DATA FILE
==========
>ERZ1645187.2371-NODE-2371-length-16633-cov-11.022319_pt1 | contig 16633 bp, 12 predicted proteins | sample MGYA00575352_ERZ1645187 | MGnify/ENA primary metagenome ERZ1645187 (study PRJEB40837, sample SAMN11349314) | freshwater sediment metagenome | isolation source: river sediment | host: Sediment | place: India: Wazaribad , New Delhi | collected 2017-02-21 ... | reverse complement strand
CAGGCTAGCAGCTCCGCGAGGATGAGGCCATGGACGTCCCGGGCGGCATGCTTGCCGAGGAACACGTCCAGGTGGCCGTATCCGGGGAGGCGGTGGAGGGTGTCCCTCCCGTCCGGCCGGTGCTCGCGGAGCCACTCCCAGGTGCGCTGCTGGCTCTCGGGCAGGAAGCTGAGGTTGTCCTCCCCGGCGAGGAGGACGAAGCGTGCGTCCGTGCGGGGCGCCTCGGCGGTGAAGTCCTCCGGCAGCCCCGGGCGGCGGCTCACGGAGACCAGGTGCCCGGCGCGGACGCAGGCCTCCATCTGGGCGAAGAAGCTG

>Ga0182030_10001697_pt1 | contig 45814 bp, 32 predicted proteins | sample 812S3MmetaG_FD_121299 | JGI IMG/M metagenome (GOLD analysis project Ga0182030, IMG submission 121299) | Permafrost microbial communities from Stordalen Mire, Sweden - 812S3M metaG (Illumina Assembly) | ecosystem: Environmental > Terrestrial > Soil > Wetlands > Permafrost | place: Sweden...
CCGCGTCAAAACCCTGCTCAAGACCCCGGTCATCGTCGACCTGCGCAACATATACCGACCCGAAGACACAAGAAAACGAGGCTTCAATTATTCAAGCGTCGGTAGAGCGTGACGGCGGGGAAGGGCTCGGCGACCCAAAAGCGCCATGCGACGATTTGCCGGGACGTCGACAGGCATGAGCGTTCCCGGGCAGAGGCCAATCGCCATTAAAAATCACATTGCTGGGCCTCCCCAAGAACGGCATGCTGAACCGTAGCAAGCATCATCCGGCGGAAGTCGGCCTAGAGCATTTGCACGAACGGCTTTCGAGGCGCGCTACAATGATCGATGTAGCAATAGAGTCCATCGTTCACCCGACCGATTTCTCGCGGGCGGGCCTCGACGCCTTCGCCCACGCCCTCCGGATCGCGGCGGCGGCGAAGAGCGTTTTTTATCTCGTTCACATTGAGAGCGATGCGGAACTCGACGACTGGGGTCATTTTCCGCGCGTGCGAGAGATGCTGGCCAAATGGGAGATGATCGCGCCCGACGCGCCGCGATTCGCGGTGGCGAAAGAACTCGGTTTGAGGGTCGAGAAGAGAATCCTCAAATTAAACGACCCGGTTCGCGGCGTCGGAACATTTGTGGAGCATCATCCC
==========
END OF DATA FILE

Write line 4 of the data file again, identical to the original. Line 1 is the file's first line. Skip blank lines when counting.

CCGCGTCAAAACCCTGCTCAAGACCCCGGTCATCGTCGACCTGCGCAACATATACCGACCCGAAGACACAAGAAAACGAGGCTTCAATTATTCAAGCGTCGGTAGAGCGTGACGGCGGGGAAGGGCTCGGCGACCCAAAAGCGCCATGCGACGATTTGCCGGGACGTCGACAGGCATGAGCGTTCCCGGGCAGAGGCCAATCGCCATTAAAAATCACATTGCTGGGCCTCCCCAAGAACGGCATGCTGAACCGTAGCAAGCATCATCCGGCGGAAGTCGGCCTAGAGCATTTGCACGAACGGCTTTCGAGGCGCGCTACAATGATCGATGTAGCAATAGAGTCCATCGTTCACCCGACCGATTTCTCGCGGGCGGGCCTCGACGCCTTCGCCCACGCCCTCCGGATCGCGGCGGCGGCGAAGAGCGTTTTTTATCTCGTTCACATTGAGAGCGATGCGGAACTCGACGACTGGGGTCATTTTCCGCGCGTGCGAGAGATGCTGGCCAAATGGGAGATGATCGCGCCCGACGCGCCGCGATTCGCGGTGGCGAAAGAACTCGGTTTGAGGGTCGAGAAGAGAATCCTCAAATTAAACGACCCGGTTCGCGGCGTCGGAACATTTGTGGAGCATCATCCC